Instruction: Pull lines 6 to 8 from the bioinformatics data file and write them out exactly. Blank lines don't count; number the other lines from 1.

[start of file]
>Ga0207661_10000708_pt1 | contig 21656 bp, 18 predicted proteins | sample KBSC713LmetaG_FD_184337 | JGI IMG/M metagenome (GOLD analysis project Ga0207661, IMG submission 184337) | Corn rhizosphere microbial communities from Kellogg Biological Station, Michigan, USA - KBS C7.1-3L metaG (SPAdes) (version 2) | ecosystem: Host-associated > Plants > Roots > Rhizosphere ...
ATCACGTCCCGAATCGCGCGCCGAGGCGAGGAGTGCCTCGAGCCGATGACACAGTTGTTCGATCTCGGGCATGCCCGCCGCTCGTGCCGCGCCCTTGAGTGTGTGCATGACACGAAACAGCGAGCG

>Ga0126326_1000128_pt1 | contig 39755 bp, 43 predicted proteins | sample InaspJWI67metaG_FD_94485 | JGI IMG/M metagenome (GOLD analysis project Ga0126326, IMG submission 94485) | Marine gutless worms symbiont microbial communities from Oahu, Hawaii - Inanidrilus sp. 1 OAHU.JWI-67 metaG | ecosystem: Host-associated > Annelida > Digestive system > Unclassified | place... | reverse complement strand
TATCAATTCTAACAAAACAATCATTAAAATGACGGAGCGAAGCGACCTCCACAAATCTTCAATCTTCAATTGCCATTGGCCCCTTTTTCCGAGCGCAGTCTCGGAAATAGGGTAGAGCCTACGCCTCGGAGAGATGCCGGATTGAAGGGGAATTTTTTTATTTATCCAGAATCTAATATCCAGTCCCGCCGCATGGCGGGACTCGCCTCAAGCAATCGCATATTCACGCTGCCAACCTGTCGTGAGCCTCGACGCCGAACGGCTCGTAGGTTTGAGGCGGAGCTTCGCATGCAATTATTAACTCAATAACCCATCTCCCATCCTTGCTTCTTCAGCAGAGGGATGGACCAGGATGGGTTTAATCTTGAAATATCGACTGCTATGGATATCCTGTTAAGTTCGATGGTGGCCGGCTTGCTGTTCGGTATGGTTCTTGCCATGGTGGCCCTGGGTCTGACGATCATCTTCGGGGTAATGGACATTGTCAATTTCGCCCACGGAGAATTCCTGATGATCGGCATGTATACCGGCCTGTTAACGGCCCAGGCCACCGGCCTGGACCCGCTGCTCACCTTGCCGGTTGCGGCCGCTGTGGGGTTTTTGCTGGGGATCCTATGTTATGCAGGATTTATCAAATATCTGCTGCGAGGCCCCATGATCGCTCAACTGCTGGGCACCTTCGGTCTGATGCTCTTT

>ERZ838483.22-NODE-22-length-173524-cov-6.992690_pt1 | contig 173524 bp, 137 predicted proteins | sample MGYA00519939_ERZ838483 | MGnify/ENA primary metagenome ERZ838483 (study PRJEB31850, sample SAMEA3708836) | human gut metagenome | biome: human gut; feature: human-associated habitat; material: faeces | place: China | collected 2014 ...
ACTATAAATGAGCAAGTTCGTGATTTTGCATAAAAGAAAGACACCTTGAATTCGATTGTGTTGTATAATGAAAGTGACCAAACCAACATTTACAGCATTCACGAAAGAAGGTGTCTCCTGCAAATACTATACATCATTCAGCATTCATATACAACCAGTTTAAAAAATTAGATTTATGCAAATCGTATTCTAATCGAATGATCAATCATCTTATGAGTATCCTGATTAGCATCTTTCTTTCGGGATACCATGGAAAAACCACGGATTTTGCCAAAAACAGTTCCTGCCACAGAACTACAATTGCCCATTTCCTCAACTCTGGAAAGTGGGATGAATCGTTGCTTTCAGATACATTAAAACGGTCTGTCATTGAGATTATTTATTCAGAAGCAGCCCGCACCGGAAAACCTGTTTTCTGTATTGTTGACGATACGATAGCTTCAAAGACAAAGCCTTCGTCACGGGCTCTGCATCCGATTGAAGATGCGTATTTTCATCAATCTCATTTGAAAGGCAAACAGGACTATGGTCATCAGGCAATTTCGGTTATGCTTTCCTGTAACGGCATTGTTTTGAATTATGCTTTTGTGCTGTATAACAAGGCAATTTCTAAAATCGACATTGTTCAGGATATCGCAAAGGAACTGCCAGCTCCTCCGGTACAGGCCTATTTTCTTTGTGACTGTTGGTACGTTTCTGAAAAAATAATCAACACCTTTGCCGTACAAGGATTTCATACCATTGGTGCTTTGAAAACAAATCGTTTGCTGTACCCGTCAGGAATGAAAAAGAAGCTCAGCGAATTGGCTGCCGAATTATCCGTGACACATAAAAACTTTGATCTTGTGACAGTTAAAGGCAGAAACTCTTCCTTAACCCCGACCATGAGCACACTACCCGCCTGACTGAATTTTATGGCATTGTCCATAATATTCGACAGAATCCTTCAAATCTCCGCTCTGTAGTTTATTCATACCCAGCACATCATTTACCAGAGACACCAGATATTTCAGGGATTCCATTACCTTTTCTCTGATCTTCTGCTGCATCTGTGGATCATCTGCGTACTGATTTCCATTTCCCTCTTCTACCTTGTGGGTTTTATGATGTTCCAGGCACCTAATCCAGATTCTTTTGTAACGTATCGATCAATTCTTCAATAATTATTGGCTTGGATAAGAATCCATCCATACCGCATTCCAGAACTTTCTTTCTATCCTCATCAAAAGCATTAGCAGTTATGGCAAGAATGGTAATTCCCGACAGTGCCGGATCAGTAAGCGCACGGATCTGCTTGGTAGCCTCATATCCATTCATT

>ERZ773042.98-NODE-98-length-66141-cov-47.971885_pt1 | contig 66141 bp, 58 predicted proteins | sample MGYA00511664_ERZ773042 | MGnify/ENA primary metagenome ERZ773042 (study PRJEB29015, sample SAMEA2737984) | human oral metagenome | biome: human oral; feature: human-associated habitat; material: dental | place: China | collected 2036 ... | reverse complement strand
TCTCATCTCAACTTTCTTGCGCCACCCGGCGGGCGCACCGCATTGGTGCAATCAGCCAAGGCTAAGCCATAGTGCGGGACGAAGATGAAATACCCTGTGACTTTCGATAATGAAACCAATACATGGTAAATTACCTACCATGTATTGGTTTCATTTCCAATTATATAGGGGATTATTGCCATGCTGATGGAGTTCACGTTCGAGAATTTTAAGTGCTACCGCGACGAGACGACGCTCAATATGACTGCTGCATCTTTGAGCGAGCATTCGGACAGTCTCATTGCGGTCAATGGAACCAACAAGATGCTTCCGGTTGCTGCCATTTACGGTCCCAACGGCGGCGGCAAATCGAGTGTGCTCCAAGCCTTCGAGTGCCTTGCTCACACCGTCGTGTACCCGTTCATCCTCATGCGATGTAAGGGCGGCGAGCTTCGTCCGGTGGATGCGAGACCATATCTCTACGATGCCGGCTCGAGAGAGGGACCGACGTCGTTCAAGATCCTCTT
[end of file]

ACTATAAATGAGCAAGTTCGTGATTTTGCATAAAAGAAAGACACCTTGAATTCGATTGTGTTGTATAATGAAAGTGACCAAACCAACATTTACAGCATTCACGAAAGAAGGTGTCTCCTGCAAATACTATACATCATTCAGCATTCATATACAACCAGTTTAAAAAATTAGATTTATGCAAATCGTATTCTAATCGAATGATCAATCATCTTATGAGTATCCTGATTAGCATCTTTCTTTCGGGATACCATGGAAAAACCACGGATTTTGCCAAAAACAGTTCCTGCCACAGAACTACAATTGCCCATTTCCTCAACTCTGGAAAGTGGGATGAATCGTTGCTTTCAGATACATTAAAACGGTCTGTCATTGAGATTATTTATTCAGAAGCAGCCCGCACCGGAAAACCTGTTTTCTGTATTGTTGACGATACGATAGCTTCAAAGACAAAGCCTTCGTCACGGGCTCTGCATCCGATTGAAGATGCGTATTTTCATCAATCTCATTTGAAAGGCAAACAGGACTATGGTCATCAGGCAATTTCGGTTATGCTTTCCTGTAACGGCATTGTTTTGAATTATGCTTTTGTGCTGTATAACAAGGCAATTTCTAAAATCGACATTGTTCAGGATATCGCAAAGGAACTGCCAGCTCCTCCGGTACAGGCCTATTTTCTTTGTGACTGTTGGTACGTTTCTGAAAAAATAATCAACACCTTTGCCGTACAAGGATTTCATACCATTGGTGCTTTGAAAACAAATCGTTTGCTGTACCCGTCAGGAATGAAAAAGAAGCTCAGCGAATTGGCTGCCGAATTATCCGTGACACATAAAAACTTTGATCTTGTGACAGTTAAAGGCAGAAACTCTTCCTTAACCCCGACCATGAGCACACTACCCGCCTGACTGAATTTTATGGCATTGTCCATAATATTCGACAGAATCCTTCAAATCTCCGCTCTGTAGTTTATTCATACCCAGCACATCATTTACCAGAGACACCAGATATTTCAGGGATTCCATTACCTTTTCTCTGATCTTCTGCTGCATCTGTGGATCATCTGCGTACTGATTTCCATTTCCCTCTTCTACCTTGTGGGTTTTATGATGTTCCAGGCACCTAATCCAGATTCTTTTGTAACGTATCGATCAATTCTTCAATAATTATTGGCTTGGATAAGAATCCATCCATACCGCATTCCAGAACTTTCTTTCTATCCTCATCAAAAGCATTAGCAGTTATGGCAAGAATGGTAATTCCCGACAGTGCCGGATCAGTAAGCGCACGGATCTGCTTGGTAGCCTCATATCCATTCATT

>ERZ773042.98-NODE-98-length-66141-cov-47.971885_pt1 | contig 66141 bp, 58 predicted proteins | sample MGYA00511664_ERZ773042 | MGnify/ENA primary metagenome ERZ773042 (study PRJEB29015, sample SAMEA2737984) | human oral metagenome | biome: human oral; feature: human-associated habitat; material: dental | place: China | collected 2036 ... | reverse complement strand
TCTCATCTCAACTTTCTTGCGCCACCCGGCGGGCGCACCGCATTGGTGCAATCAGCCAAGGCTAAGCCATAGTGCGGGACGAAGATGAAATACCCTGTGACTTTCGATAATGAAACCAATACATGGTAAATTACCTACCATGTATTGGTTTCATTTCCAATTATATAGGGGATTATTGCCATGCTGATGGAGTTCACGTTCGAGAATTTTAAGTGCTACCGCGACGAGACGACGCTCAATATGACTGCTGCATCTTTGAGCGAGCATTCGGACAGTCTCATTGCGGTCAATGGAACCAACAAGATGCTTCCGGTTGCTGCCATTTACGGTCCCAACGGCGGCGGCAAATCGAGTGTGCTCCAAGCCTTCGAGTGCCTTGCTCACACCGTCGTGTACCCGTTCATCCTCATGCGATGTAAGGGCGGCGAGCTTCGTCCGGTGGATGCGAGACCATATCTCTACGATGCCGGCTCGAGAGAGGGACCGACGTCGTTCAAGATCCTCTT